• Record Collector: Mike Garrido

    Two weeks before Mike Garrido’s last birthday he had a conversation with his girlfriend. It wasn’t a particularly striking chat, but the two discussed which handful of records, out of all the records in the world, they’d spend some real money on.

    "I told her one of the few records I'd lay out a lot of money for is Caetano Veloso’s self-titled record,’” He told us about that chat. He went on to explain that the 1968 album by the Brazilian musician was pressed in Brazil, and finding original copies—especially in America—is the equivalent to finding a needle in a haystack. 

    “I don’t even know when the first time I heard the album. It feels like it’s always been living in my brain,” he says of the record that changed his life.

    When his birthday arrived, he opened the package his girlfriend had handed him. It was Caetano Veloso. An original copy. The only one in America that he’s seen.

    “They’re very hard to come by so I never even conceived of holding one, let alone owning one,” Mike shares. “And getting the record as a gift, it’s such bizarre experience. Usually, you go out, find it and bring it home, so to open up a package and have it sitting in my lap was really, really special.”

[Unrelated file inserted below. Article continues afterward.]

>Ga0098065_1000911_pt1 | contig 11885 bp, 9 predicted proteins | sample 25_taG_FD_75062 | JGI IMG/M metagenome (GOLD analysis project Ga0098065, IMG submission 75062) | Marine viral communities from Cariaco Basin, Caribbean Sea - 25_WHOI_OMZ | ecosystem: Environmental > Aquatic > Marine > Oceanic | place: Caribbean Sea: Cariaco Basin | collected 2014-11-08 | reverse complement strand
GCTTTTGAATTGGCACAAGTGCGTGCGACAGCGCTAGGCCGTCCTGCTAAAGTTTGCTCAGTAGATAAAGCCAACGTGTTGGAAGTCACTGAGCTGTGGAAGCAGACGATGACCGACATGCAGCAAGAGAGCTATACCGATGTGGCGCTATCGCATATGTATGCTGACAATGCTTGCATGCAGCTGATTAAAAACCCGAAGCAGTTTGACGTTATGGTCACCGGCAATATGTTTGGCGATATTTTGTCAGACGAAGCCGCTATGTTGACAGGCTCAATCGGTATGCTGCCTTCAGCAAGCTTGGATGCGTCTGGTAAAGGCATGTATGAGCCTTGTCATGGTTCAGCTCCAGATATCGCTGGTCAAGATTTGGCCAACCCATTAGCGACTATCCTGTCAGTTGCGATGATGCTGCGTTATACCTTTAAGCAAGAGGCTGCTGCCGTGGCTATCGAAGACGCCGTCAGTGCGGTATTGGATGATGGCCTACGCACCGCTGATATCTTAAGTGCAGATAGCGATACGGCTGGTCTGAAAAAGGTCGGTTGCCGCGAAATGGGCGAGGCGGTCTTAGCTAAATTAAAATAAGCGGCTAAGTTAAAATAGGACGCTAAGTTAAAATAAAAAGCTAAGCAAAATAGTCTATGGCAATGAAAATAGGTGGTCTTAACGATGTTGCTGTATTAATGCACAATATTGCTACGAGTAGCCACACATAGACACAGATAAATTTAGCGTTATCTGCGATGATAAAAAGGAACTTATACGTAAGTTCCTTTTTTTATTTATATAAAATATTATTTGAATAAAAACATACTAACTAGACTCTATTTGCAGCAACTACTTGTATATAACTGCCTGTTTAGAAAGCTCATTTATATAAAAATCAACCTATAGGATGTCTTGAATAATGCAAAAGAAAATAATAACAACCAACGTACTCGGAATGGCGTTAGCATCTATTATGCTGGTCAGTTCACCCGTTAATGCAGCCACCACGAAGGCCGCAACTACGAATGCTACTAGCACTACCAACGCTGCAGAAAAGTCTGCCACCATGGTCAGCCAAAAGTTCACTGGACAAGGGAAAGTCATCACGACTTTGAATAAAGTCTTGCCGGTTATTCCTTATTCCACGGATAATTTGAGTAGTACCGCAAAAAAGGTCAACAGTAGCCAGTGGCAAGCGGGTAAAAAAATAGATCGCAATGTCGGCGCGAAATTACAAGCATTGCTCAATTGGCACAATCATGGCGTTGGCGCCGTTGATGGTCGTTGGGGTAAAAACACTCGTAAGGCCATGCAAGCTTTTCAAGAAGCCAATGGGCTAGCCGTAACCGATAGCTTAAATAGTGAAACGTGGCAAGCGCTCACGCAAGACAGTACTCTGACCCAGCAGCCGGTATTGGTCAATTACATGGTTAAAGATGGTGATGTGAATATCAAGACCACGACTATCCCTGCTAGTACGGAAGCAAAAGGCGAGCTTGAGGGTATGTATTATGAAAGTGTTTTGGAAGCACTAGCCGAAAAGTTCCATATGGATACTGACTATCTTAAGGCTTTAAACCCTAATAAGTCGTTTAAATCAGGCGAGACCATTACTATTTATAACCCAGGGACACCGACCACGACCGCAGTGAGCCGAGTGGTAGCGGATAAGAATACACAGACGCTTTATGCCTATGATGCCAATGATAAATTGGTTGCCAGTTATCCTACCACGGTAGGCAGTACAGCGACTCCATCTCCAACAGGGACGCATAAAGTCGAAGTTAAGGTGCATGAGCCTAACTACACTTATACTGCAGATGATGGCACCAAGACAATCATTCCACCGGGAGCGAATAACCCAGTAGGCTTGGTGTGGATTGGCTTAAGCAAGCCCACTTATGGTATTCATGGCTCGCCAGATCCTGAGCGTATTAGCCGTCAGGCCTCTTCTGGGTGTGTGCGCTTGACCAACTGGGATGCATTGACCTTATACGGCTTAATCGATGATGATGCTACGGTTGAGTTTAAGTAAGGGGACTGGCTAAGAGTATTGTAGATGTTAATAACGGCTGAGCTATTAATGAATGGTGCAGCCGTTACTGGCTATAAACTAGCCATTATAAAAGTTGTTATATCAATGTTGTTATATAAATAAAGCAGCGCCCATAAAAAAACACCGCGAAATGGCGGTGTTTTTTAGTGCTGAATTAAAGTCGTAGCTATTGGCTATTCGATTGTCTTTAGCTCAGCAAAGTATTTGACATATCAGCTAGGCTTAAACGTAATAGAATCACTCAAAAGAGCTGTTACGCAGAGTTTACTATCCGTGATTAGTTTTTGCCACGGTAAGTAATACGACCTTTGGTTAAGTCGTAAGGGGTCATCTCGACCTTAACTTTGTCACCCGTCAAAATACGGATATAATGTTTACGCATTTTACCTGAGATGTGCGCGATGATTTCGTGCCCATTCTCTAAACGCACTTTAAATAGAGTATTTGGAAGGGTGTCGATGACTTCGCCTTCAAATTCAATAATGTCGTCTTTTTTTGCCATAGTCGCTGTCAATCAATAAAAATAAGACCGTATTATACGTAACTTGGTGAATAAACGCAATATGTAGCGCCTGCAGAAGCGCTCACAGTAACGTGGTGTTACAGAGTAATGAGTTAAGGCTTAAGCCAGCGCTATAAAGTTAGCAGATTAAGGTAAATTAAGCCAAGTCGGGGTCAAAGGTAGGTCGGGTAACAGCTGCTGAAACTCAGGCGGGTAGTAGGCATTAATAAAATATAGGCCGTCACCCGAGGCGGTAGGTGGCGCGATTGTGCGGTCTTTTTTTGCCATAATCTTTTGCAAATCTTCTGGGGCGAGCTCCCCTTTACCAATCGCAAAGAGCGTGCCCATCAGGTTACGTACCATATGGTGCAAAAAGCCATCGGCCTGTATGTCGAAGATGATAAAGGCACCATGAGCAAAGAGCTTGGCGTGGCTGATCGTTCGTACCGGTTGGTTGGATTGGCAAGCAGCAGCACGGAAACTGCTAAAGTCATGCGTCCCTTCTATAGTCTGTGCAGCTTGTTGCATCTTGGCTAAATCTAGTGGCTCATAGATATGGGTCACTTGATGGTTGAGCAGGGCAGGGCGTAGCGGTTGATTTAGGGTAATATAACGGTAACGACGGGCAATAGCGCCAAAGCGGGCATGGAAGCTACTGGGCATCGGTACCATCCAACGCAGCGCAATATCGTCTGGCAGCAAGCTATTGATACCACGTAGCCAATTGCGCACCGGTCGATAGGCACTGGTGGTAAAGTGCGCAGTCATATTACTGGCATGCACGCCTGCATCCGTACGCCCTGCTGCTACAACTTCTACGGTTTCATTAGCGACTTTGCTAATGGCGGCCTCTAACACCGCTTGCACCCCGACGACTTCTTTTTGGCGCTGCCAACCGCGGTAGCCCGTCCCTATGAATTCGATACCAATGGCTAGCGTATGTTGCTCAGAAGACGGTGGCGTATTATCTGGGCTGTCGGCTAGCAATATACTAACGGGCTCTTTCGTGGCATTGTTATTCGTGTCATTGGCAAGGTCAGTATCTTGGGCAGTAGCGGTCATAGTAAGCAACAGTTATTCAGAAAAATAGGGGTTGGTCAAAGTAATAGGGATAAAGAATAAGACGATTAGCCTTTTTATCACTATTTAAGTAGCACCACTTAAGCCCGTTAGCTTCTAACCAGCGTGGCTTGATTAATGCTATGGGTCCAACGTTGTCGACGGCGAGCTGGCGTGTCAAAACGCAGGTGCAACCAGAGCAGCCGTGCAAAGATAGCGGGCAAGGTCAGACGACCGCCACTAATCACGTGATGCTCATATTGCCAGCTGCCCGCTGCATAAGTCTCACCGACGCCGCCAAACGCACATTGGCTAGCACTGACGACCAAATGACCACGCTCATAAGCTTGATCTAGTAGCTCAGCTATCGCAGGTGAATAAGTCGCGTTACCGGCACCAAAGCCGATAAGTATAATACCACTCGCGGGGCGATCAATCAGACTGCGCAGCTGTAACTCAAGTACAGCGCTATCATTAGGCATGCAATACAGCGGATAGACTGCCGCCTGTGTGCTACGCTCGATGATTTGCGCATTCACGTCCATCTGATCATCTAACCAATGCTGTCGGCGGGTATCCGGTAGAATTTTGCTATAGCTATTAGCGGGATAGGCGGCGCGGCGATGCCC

Out of Mike’s extensive record collection (which totals around 2,000), this Caetano Veloso one might be his favorite. There are others that are special: Dark’s Round The Edges, Gram Parson’s Grievous Angel, his mother’s first copy of Black Sabbath’s first LP—each one has a little bit of history, he says, and that’s part of what makes record collecting so fun. That's part of the reason he’s continued to do it for over 17 years.

    Mike shows us some of his favorite records shops in Austin to bolster his collection and talks extensively about the pile up he's accumulated so far in life. Read our interview with him below and be sure to check out the lineup for UO Live in Austin, March 16 through March 19th here.
    Photos by Becca Morris 

    When did you start collecting records?
    I started collecting when I was in high school. I was basically a bedroom DJ and I started collecting any weird things I could find. I’d go to flea markets and, like so many other collections, it got completely out of hand. 

    Do you have any super memorable aspects of your collection?
    There's this record called Demian by a Texas band from the early ‘70s. My friend in Austin is another huge record collector; his collection is probably about four to five times the size of mine. He was like “Here, you’d probably really like this record.” He puts it on and it’s pretty glam, kind of T-Rex-y but kind of stoner metal-y. It's this great record and I was like, “Wow, I’ve never heard of this before. Is it pretty rare?” And he’s like “Yeah, it’s like $80 if you find it, but you’re probably not going to find it.” Then two weeks later, I was the Austin Record Convention and on the way out I stopped at one last guy. He had a copy of Demian and I talked him down to ten bucks. I sent my friend a picture of it and I was like “Hey, I scored a copy of Demian!” And he very angrily texted me back “How much did you pay for it?” I said I got it for ten bucks and he was furious.